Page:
By the end of September, global food prices had skyrocketed by almost 30 per cent, underlining the urgency of the need for this country to produce more of what’s served on the dinner table.
Countless calls for greater food sustainability have been made in the past. While the situation is already bad, it’s set to get much worse.
According to a recent report by the Food and Agriculture Organisation (FAO), world food prices are set to soon hit an all-time high.
The global food import bill is projected to surpass US$1.75 trillion, an overall increase of almost 14 per cent from last year, driven in part by a threefold increase in freight costs as well as increases due to labour dynamics and extreme weather.
Countries like Trinidad and Tobago which have a food deficit (importing more food than we export) will be disproportionately affected by these developments.
Last week, Minister of Agriculture Clarence Rambharat once more urged the population not only to grow more food but also consume more of it as well.
“(We) need to eat what we grow,” Mr Rambharat said, noting the seasonal availability of local produce at often favourable prices.
The minister also noted there is a key issue with regard to grain prices which affect the prices of some sources of protein. On this point, not only is there a need to eat more of what we grow, but there is also a need to diversify the sources of our nutrients.
No longer are the notions of “Meatless Mondays” and wholly plant-based diets theoretical options. For many, these habits are already a way of life and could become even more so if prices continue to rise or if shortages hamper the market.
On the other hand, there are many who have not yet had any good reason to heed the calls made by the minister and by officials such as agriculture economist Omardath Maharaj. Perhaps these individuals might be swayed by figures such as four-year-old Deja Frank.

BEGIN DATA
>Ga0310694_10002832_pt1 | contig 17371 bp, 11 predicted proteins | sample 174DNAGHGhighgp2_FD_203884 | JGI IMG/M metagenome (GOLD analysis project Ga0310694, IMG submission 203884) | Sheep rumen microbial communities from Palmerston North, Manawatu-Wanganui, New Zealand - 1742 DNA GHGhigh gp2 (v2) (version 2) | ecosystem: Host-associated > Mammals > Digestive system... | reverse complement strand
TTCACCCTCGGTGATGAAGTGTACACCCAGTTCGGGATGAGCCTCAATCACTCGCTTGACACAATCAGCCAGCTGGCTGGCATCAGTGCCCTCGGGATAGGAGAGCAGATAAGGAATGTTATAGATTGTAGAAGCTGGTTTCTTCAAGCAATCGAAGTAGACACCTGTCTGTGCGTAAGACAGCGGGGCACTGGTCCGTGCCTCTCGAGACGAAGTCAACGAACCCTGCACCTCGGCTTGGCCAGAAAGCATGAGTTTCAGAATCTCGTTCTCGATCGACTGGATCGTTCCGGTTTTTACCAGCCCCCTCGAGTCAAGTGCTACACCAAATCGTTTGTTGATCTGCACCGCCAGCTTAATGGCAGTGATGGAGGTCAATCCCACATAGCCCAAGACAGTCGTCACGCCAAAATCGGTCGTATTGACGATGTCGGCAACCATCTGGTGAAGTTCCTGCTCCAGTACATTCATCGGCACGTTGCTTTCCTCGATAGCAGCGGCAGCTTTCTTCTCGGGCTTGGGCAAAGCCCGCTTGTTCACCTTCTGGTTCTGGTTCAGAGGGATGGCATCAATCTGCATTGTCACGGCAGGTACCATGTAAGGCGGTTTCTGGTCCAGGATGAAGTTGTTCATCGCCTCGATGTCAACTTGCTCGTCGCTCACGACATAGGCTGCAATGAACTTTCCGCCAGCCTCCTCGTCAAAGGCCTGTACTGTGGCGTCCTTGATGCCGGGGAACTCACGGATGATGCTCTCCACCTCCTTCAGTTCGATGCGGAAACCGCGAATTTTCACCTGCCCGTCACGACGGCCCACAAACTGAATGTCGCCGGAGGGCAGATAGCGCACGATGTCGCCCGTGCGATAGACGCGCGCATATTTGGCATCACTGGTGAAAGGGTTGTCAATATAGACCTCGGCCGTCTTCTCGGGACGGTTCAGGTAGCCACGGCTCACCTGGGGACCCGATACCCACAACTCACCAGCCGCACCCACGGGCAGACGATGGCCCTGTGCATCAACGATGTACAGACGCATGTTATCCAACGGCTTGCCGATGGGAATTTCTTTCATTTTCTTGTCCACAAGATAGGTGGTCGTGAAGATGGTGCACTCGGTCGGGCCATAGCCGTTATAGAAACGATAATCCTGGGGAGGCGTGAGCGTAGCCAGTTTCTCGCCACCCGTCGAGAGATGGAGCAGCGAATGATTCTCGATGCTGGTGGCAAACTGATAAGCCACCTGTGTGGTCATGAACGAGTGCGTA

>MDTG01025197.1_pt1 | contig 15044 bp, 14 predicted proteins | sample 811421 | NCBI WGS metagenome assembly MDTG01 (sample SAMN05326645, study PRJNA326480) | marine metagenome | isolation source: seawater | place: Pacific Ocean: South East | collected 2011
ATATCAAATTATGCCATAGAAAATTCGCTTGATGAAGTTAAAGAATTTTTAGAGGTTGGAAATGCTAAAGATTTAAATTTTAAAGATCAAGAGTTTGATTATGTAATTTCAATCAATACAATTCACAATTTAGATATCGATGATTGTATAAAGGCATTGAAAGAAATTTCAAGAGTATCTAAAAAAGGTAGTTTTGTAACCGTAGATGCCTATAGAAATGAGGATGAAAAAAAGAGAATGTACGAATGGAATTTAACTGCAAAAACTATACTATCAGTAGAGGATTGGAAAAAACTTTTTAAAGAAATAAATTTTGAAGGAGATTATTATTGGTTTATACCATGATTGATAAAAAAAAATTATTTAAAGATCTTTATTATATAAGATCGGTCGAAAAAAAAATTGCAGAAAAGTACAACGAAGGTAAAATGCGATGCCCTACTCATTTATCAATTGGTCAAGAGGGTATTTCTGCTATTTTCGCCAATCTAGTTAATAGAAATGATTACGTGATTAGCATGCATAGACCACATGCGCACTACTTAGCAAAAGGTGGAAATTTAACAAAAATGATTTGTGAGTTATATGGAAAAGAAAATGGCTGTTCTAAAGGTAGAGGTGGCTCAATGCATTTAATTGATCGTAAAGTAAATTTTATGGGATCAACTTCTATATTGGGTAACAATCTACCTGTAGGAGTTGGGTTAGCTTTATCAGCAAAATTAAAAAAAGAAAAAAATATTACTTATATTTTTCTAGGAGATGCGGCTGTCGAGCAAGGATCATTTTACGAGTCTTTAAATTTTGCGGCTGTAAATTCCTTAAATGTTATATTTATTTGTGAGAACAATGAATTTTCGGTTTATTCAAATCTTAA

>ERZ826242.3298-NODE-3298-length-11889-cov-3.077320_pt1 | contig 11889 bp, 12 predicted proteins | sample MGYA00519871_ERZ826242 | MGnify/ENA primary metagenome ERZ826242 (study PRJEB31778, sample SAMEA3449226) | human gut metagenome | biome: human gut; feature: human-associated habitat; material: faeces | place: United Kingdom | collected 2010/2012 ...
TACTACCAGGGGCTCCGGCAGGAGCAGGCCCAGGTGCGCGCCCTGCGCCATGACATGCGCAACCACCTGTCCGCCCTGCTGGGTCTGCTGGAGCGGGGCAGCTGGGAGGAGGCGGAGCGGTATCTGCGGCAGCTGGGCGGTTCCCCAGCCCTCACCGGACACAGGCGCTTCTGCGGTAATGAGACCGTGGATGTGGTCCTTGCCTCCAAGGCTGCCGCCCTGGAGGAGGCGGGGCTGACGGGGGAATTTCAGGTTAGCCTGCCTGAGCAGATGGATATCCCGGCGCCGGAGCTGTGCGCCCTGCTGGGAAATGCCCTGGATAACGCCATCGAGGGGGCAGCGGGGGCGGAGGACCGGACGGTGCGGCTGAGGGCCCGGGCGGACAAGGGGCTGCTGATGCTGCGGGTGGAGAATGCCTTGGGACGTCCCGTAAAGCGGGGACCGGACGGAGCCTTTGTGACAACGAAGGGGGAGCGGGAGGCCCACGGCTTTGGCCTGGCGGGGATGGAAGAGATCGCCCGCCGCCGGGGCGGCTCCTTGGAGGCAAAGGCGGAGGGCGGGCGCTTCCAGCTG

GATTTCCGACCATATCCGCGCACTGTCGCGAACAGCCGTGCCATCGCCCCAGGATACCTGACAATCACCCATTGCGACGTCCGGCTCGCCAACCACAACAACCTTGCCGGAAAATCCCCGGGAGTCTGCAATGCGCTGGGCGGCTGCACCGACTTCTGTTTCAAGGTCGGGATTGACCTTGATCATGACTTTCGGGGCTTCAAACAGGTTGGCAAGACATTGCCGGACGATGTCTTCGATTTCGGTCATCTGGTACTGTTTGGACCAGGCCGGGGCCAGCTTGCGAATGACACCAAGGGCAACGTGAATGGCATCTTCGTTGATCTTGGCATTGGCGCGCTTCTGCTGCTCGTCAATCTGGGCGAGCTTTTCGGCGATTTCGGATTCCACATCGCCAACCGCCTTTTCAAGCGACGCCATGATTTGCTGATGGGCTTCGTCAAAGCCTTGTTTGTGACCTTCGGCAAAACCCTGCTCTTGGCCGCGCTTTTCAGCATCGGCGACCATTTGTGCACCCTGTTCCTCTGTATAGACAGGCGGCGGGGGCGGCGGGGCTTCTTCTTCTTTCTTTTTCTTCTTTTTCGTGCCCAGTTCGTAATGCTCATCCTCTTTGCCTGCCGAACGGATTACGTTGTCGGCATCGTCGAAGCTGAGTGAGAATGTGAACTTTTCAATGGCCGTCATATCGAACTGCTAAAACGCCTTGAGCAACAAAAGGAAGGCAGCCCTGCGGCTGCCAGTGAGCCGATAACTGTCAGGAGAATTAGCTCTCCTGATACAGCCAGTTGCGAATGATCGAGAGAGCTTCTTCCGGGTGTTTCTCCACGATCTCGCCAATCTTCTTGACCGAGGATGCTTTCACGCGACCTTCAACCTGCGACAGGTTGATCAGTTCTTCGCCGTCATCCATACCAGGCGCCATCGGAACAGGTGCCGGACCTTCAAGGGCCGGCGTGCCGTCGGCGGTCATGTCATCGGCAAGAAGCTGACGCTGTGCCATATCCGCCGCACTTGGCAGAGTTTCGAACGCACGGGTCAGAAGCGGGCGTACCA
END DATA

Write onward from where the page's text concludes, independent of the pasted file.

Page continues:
The warm reception given to a video featuring the four-year-old making a dasheen smoothie during this year’s virtual celebration of Tobago’s Blue Food Festival is perhaps a sign that there is an appetite for both culinary adventurousness and for seeing children do what they do best: lead the way.
Food security is not just a matter of giving farmers more incentives and tax holidays (the effects of which remain unclear given the gaps in accountability with regard to budgetary allocations and fiscal measures). It’s also about changing the way consumers view food and the habits that have often resulted in us importing what we simply cannot afford to import any longer.
The budget presentation opened a debate over which foods should be tax-free and which should not, but the impact of the VAT (value added tax) removal seems to have been negligible in the greater scheme of things.
What we are left hungry for is a sense that this country can put its arable land to productive use and can avoid moving from oil and gas dependency to food dependency.